Climate change and their effects in forest lost in Guatemala


  • Ana Carolina González San Carlos University, Guatemala


ENSO, climate change, land use, forest loss.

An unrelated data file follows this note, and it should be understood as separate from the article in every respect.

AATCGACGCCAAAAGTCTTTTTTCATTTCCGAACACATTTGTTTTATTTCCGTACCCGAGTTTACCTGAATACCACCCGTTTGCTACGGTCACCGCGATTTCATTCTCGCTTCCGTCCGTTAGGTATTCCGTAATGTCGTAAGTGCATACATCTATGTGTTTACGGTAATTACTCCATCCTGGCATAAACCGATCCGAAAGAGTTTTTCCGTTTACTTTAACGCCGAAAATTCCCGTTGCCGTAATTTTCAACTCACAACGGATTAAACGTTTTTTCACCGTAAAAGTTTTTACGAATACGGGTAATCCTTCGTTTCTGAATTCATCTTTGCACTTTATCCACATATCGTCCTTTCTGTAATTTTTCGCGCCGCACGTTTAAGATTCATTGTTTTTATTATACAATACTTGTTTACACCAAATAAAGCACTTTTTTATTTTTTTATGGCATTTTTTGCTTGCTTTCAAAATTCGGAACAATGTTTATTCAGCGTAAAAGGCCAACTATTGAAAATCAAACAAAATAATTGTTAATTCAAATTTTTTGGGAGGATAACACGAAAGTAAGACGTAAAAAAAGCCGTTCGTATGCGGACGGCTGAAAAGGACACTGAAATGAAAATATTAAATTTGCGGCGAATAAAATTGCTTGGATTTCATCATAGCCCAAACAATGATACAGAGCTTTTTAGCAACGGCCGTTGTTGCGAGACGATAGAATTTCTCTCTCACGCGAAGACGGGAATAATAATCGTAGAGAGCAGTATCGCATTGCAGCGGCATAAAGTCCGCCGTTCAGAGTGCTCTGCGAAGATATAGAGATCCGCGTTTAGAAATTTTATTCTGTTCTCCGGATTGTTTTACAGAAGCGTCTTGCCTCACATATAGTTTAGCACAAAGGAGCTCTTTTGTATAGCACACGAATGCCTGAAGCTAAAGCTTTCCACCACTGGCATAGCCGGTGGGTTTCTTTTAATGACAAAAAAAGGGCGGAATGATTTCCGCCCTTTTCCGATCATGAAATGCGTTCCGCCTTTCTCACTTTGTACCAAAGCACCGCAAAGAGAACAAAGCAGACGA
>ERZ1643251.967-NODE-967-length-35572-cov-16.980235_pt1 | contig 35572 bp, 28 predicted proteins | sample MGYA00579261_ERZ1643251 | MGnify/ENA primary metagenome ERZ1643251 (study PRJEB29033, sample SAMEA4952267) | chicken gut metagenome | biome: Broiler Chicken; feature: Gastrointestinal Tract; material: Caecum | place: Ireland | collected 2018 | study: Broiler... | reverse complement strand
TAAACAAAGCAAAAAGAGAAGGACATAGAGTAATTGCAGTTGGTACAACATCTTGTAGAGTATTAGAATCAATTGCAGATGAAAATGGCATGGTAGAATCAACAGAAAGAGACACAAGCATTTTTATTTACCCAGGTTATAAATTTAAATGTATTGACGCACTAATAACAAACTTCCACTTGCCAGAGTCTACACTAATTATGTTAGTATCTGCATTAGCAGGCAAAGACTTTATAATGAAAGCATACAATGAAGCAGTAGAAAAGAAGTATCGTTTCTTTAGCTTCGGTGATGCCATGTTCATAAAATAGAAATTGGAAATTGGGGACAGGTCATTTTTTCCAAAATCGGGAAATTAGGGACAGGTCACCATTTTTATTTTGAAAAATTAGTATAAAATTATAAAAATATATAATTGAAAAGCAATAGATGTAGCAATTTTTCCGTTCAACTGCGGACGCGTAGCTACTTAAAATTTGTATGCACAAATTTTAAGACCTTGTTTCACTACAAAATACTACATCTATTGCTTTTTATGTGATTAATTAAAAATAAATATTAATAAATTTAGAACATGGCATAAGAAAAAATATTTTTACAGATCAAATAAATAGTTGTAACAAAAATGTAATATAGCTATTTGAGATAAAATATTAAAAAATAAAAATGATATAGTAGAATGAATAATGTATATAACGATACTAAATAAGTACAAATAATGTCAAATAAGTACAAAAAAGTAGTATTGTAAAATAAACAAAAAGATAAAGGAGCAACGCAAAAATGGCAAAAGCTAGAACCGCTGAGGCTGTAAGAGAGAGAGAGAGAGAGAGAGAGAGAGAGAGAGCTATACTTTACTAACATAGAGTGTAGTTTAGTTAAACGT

Guatemala is a tropical Central American country located between Pacific and Atlantic oceans. Climate anomalies driven by El Niño-Southern oscillation (ENSO) and changes in the land use are likely to decrease forest mass due to forest fire and deforestation. Subsequently, the deterioration of the environment features have negatively influenced in the ecosystems, water bodies, atmosphere, flora, fauna and soil. Since the last 15 years Guatemala has showed acceleration in the lost of the forest mass as well as changes in the frequency and intensity of precipitation paired with temperatures above to the average. In addition, land use has pressured to transform forest in crop areas. Therefore, this analysis aims to show the land use changes, climate anomalies in last 15 years and in what extend they could drive forest loss trend. For that, secondary data about urban and agriculture growth is compared thru the application of Geographic Information System (GIS) in the land use maps along with the analysis of precipitation patterns influenced by ENSO based on data from National Oceanic and Atmospheric Administration (NOAA) and the United States Geographical Survey (USGS), with the objective to understand the relationship and effects of precipitation anomalies and land changes with the forest loss. As a result, a relationship between changes in land use and forest deterioration was found, mainly in the northern area of Guatemala, caused mostly by anthropological deforestation and in less extend by forest fire. There was no strong relationship found between precipitation anomalies and their influence in forest loss. These results helped to verify the hypothesis about the effects of hand made land use changes on forest loss, deteriorating Guatemala´s forests and showing an upward trend from 1995.


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